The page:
Williams, Wm. E. and Ellen J.

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WISCONSIN MUNICIPALITIES: Cities Towns, and Villages, often referred to as 'municipalities' in Wisconsin law, are the governmental units that relate most directly to citizens' everyday lives.

TOWNS, like counties, were created by the state to provide basic municipal services. Rooted in New England and New York tradition, town government came to Wisconsin with the settlers, but Wisconsin towns were not like their Eastern counterparts that reflected the existing patterns of local settlement. In Wisconsin, towns are geographical subdivisions of counties. Towns originally served (and for the most part they continue to serve) rural areas. Towns govern those areas of Wisconsin not included in the corporate boundaries of cities and villages.

The difference between "township" and "town" often confuses the public. In Wisconsin, "township' refers to the surveyor's township which was laid out to identify land parcels within a county. Theoretically. a township is a square tract of land, measuring six miles on a side for a total of 36 square miles in the unit. Each township is divided into 36 sections. "Town", as the word is used in Wisconsin, denotes a specific unit of government. It's boundaries may coincide with the surveyor's township or it may look quite different. A Town may include one, parts of or several townships.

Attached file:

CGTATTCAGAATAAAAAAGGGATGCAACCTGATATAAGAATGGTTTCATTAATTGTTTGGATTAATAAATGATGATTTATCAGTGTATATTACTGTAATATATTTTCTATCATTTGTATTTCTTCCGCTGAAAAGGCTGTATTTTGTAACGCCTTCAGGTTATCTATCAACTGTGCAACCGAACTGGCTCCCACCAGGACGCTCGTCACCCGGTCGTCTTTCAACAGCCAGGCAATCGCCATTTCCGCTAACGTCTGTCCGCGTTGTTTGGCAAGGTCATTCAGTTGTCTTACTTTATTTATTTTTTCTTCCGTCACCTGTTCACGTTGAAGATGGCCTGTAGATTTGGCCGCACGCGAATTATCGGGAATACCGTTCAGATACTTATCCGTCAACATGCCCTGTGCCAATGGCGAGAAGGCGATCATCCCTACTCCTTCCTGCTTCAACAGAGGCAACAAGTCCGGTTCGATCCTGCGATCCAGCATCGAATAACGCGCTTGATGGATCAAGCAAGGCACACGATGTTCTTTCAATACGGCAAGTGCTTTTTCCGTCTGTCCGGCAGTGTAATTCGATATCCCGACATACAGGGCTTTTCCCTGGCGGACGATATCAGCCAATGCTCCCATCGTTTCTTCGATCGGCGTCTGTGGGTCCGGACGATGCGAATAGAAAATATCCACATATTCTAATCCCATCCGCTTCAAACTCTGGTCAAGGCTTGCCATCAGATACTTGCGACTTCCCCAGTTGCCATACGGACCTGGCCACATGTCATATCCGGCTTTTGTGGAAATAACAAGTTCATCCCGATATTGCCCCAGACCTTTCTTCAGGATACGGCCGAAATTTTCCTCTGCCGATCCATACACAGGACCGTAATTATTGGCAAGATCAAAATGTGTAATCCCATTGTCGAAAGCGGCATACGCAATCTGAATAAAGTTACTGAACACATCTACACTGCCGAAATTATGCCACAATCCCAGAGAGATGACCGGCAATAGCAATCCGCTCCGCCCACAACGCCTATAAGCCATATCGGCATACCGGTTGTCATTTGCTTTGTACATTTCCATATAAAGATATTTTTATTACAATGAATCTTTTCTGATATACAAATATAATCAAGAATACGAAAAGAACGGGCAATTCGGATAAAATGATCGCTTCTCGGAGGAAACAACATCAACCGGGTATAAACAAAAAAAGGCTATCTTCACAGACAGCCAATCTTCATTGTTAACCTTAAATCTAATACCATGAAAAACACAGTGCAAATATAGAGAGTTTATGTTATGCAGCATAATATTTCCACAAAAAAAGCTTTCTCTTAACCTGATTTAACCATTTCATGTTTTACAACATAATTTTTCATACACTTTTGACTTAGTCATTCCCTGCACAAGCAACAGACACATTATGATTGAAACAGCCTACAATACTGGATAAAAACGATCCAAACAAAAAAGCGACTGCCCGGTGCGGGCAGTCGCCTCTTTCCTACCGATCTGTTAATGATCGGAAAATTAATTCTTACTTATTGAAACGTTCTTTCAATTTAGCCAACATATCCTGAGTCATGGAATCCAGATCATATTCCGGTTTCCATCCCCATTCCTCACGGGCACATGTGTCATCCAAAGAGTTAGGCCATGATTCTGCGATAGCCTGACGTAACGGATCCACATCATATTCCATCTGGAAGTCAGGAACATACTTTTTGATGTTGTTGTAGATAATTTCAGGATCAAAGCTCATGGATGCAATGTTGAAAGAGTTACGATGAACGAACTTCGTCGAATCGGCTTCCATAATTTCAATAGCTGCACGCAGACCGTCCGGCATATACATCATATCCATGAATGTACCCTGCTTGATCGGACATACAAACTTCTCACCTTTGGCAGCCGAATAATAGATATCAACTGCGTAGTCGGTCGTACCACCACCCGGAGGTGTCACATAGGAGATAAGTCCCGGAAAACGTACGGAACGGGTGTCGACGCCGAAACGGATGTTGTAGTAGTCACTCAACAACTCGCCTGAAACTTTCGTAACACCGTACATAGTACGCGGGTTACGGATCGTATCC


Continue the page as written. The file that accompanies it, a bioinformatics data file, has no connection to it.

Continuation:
CITIES and VILLAGES, often referred to as "incorportated areas", govern territory where population is more concentrated. In general, minimum population for incorporation as a village is 150 residents for an isolated village and 2,500 for a metropolitan village located in a more densely settled area. For cities, the minimums are 1,000 and 5,000 respectively. As cities and villages are incorporated, they are carved out of the town territory and become independent units no longer subject to the town's control. The remainder of the town may take on a 'Swiss cheese" configuration as its area is reduced.

[Information above taken from "State of Wisconsin Blue Book 1997-1998"]

ProjectCopyright Notice: These generous contributions do not necessarily depict all tombstone photographs for a given cemetery. The source for many of the cemetery names and placenames on these pages come from Cemetery Locations in Wisconsin, 3rd edition, compiled by Linda M. Herrick and Wendy K. Uncapher. The book is published by Origins at 4327 Milton Ave. Janesville, WI 53546. All files on this site are copyrighted by their creator and/or contributor. They may be linked to but may not be reproduced on another site without specific permission from Tina Vickery [] and/or their contributor. Although public information is not in and of itself copyrightable, the format in which they are presented, the notes and comments, etc., are. It is however, quite permissable to print or save the files to a personal computer for personal use ONLY.

This page was last updated 20 November 2012